5) Aren’t exams taken in education? “It is often said that there is neither testing nor assessment in Finland. We do not have standardized testsWe do not classify students or schools, but our teachers – in their training – are not only trained to teach, not only to guide learning but also those who evaluate and implement the ongoing and ongoing training that is part of the learning processes. And at the end of high school, in high school, there is a standardized test that serves, in part, as a university selection test.”
An educational export model?
“I don’t think it has so much to do with the Finnish model but with the models in general. All educational models relate to the surrounding communityThe economy that surrounds them, and the culture that surrounds them. It’s part of those issues and that’s why when it comes to innovation, when it comes to developing an education system, you always have to think about the evidence for that moment. Avinjarvi emphasized that it does not make sense to export models as blocks without being able to shape them.
And he added: “Confidence is a characteristic of Finnish societyIt is a trusting community. There is confidence in each one’s responsibility, in each one’s role. On the other hand, there is a very important appreciation for reading and this is something that is common in society. They also appear in our network of public libraries. There is a tradition in reading that favored educational outcomes.”
“Since the children Books are part of the culture. to family culture. They also say it has to do with our climate. There is a very important part of the year that one cannot spend so much outdoors and in other activities that life indoors encourages the activity of reading,” Avinjärvi expressed.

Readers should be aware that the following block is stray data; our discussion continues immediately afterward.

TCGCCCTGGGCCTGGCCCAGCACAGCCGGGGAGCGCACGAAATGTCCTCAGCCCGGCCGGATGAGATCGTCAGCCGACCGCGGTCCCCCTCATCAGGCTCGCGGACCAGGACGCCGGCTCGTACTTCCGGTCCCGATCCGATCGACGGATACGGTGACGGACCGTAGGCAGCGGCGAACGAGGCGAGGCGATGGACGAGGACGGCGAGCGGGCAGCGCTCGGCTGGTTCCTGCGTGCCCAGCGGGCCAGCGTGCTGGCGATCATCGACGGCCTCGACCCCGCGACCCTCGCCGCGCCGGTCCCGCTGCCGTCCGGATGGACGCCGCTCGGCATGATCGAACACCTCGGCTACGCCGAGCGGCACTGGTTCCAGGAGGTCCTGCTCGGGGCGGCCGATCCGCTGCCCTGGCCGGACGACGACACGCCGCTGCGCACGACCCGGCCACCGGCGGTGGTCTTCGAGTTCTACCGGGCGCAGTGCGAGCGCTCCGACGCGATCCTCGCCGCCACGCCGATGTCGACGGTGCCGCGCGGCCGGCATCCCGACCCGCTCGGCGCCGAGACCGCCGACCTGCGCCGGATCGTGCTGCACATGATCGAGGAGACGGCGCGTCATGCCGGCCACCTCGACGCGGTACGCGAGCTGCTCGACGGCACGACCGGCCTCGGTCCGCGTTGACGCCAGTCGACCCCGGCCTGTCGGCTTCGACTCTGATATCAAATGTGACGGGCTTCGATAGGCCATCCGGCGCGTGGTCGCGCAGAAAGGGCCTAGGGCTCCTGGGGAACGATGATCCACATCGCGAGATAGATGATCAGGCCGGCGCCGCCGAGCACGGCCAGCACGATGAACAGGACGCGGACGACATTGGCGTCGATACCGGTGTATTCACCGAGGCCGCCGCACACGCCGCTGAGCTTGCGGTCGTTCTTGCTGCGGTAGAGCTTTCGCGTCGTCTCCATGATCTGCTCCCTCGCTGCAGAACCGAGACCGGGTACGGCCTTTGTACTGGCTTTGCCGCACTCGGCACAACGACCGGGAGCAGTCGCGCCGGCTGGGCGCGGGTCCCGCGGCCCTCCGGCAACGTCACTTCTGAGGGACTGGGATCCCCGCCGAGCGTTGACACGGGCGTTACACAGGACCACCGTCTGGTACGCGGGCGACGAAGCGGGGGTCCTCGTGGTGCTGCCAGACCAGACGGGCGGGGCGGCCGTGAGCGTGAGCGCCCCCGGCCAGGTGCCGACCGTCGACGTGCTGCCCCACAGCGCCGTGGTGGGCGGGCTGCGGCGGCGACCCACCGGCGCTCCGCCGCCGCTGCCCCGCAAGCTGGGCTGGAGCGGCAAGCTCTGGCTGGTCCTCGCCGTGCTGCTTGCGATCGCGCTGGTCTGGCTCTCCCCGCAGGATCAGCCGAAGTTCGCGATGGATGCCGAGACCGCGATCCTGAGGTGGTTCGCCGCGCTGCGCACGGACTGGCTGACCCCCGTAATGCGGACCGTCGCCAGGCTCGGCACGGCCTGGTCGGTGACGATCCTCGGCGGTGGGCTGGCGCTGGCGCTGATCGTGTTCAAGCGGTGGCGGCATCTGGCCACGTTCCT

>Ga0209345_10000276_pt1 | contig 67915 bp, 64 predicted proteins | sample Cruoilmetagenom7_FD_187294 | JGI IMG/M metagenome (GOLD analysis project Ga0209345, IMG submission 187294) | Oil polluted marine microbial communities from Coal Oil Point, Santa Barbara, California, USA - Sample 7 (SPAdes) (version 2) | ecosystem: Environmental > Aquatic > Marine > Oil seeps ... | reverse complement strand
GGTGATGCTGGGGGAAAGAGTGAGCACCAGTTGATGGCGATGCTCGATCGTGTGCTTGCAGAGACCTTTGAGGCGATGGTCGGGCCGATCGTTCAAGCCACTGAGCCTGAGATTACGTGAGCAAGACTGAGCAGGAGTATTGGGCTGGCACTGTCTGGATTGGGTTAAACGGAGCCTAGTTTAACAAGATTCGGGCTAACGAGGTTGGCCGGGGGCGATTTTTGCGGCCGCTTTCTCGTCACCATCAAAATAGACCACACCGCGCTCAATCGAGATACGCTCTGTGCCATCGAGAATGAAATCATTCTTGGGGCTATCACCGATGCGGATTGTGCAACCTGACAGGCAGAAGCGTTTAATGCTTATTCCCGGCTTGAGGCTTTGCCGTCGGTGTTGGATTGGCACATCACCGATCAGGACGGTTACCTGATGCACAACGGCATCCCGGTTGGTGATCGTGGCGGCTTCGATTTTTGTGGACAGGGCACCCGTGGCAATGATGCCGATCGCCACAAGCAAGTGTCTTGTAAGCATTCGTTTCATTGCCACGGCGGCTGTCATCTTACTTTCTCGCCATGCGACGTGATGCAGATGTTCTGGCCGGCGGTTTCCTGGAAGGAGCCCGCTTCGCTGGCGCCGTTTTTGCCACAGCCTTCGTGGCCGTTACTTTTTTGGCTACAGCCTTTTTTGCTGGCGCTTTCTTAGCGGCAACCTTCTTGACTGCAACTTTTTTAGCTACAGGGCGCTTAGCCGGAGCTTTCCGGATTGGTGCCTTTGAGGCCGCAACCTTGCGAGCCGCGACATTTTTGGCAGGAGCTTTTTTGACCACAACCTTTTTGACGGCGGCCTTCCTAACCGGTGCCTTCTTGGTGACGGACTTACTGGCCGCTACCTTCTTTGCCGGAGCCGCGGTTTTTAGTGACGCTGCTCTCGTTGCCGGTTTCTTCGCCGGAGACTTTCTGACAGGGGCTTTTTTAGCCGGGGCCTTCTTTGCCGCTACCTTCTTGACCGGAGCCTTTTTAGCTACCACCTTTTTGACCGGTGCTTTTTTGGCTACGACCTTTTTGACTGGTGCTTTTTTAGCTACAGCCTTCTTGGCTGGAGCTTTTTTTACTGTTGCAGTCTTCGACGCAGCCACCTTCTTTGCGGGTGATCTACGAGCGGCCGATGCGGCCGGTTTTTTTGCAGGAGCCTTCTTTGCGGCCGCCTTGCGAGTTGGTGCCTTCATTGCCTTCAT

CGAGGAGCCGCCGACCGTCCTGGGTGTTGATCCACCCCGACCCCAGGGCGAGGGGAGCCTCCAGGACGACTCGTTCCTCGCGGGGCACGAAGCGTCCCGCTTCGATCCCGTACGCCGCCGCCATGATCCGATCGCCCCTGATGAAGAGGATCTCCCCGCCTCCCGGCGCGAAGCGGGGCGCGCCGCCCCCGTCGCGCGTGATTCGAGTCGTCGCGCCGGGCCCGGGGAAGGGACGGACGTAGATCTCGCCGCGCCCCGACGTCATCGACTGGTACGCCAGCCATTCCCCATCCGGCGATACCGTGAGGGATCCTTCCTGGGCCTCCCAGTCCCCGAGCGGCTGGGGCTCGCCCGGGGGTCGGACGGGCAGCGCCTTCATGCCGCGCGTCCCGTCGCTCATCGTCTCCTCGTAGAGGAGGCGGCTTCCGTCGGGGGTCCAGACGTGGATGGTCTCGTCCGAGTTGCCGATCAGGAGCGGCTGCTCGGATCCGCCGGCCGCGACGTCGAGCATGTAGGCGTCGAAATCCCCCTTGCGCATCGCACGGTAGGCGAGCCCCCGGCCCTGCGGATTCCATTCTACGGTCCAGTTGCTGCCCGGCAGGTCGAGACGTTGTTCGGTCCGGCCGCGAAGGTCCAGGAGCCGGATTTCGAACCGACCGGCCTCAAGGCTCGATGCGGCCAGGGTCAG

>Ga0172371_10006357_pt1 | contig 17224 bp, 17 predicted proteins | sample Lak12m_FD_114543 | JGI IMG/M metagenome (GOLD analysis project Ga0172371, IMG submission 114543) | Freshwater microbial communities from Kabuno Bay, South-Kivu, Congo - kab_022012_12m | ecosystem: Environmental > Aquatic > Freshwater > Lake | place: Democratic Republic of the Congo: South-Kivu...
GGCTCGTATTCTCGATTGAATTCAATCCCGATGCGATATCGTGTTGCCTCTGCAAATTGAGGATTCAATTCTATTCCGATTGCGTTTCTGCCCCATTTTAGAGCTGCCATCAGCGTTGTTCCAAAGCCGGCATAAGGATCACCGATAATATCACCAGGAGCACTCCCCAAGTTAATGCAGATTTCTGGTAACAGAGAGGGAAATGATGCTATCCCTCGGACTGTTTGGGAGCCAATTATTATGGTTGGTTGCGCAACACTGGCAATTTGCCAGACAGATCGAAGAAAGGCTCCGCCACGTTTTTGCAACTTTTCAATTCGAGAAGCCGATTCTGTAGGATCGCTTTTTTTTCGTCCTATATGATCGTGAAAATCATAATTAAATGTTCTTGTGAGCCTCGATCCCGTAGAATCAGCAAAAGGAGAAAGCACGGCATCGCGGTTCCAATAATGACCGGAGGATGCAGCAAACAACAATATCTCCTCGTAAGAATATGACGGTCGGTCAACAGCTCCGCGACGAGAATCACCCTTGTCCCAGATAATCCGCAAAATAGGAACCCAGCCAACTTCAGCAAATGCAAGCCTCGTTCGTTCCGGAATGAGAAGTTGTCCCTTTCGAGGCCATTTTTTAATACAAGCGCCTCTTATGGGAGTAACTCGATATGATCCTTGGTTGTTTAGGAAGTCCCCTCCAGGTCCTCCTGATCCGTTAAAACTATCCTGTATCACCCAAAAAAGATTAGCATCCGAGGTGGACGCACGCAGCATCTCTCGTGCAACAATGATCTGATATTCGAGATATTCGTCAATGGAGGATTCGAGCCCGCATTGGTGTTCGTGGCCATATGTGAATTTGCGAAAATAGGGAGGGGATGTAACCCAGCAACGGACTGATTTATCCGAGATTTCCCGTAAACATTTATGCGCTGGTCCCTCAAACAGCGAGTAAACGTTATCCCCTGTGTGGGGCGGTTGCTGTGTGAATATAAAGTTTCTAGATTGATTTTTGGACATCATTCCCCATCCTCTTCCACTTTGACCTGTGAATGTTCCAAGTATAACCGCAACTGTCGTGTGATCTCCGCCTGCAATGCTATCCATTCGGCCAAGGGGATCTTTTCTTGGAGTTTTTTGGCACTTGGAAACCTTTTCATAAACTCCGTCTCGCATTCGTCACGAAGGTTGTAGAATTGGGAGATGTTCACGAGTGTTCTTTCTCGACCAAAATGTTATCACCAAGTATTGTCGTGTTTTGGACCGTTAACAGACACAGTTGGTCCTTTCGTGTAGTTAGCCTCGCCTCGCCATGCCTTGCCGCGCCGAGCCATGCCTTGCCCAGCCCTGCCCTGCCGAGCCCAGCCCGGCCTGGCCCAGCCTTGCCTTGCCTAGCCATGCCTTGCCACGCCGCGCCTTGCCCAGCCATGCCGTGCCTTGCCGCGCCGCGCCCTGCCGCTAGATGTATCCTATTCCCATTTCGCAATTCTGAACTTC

Finland and Argentina
“We have a memorandum of understanding between the ministries of education in Argentina and Finland,” the advisor highlighted and added, “there is good communication between our national ministries. For example, a file Buenos Aires City and the Helsinki city They have extensive cooperation in educational matters and in teacher training. The University of Helsinki is also involved. And in the private sector we have many initiatives underway, for example in previous years we worked with the program how To combat bullying, there is also a Finnish solution for learning to read, which is also available Islamic Development Bank It has supported it in many Latin American countries.” He added that Argentina has the first Finnish nursery outside that country and is located in the city of San Rafael in Mendoza.
Regarding the Argentine educational system, Ahvenjärvi highlighted the motivation of teachers because they are “interested in renewing their skills, and integrating new ways of teaching”. So when thinking about what should be transferred from Argentina to his country, he said: “I would like teachers in Finland to become more improvised. We have a functional society, so organized that sometimes we don’t know how to handle unexpected events well. On the other hand, Finnish culture is probably more introverted rather than communicative (laughs) and I have tried to be more communicative, what can be learned from here is to be more extroverted. Improvisation and communication are the things I will take with me.”